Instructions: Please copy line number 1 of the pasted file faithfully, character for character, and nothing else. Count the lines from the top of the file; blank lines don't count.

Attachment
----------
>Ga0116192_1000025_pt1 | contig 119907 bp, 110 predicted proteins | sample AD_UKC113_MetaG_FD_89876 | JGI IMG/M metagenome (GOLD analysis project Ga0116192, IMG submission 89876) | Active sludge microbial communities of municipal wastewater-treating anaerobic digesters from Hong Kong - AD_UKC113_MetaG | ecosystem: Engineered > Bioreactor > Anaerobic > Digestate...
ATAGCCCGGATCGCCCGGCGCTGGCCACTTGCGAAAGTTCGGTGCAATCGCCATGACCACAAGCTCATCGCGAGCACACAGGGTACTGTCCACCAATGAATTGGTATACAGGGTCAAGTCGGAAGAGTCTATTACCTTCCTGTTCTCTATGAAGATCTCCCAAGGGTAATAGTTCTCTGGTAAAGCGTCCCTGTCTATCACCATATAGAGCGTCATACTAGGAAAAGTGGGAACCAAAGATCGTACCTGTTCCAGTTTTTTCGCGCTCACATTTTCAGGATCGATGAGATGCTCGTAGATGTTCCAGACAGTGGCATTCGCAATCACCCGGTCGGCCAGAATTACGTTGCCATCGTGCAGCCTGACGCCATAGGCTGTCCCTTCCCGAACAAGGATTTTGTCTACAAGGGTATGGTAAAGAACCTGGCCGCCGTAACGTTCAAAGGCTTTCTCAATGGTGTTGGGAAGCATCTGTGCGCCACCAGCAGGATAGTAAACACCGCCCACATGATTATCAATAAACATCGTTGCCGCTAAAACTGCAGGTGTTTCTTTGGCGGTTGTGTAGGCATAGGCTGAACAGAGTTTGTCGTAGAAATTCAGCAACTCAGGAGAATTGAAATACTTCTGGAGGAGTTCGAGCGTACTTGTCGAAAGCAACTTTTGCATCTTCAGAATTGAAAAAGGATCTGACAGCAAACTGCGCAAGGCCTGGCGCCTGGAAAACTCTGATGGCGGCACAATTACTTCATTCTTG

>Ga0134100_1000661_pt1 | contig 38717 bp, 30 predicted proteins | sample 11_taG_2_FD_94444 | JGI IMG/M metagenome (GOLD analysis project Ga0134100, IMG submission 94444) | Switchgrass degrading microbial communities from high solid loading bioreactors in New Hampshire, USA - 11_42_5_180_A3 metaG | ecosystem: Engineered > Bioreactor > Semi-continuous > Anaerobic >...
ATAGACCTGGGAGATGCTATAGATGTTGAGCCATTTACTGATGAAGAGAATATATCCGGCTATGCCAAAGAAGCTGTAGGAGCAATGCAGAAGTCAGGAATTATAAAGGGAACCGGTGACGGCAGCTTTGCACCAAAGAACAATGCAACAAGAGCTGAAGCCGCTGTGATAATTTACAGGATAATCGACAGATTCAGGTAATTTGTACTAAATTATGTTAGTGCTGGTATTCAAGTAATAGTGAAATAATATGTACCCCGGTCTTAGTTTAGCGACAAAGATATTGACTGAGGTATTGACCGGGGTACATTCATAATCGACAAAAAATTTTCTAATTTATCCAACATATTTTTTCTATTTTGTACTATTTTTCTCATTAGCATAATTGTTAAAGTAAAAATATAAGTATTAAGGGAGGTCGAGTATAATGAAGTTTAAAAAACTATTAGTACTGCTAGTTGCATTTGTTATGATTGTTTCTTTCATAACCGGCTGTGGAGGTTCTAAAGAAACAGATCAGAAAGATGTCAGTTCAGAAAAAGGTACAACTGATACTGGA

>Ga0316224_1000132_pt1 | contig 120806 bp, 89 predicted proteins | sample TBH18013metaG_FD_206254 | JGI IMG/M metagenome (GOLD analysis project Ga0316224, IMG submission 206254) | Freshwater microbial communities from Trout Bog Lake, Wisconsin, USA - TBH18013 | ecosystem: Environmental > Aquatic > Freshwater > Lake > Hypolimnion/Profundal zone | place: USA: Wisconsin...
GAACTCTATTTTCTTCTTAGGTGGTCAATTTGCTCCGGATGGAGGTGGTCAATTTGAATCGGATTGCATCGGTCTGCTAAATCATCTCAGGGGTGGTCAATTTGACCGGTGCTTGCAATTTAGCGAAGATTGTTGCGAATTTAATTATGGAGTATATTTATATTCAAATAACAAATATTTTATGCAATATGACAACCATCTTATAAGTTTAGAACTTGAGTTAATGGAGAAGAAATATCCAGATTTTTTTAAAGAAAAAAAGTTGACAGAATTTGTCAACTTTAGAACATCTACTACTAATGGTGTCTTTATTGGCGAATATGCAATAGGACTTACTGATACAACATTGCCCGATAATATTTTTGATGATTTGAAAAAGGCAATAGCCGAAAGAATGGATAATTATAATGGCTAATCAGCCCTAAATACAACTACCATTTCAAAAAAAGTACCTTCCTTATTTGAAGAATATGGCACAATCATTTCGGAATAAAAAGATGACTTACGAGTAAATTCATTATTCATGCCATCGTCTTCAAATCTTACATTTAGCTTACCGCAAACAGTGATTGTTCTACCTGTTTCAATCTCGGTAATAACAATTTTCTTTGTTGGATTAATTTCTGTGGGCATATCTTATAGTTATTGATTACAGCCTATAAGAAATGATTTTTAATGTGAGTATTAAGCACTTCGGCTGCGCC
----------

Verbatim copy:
>Ga0116192_1000025_pt1 | contig 119907 bp, 110 predicted proteins | sample AD_UKC113_MetaG_FD_89876 | JGI IMG/M metagenome (GOLD analysis project Ga0116192, IMG submission 89876) | Active sludge microbial communities of municipal wastewater-treating anaerobic digesters from Hong Kong - AD_UKC113_MetaG | ecosystem: Engineered > Bioreactor > Anaerobic > Digestate...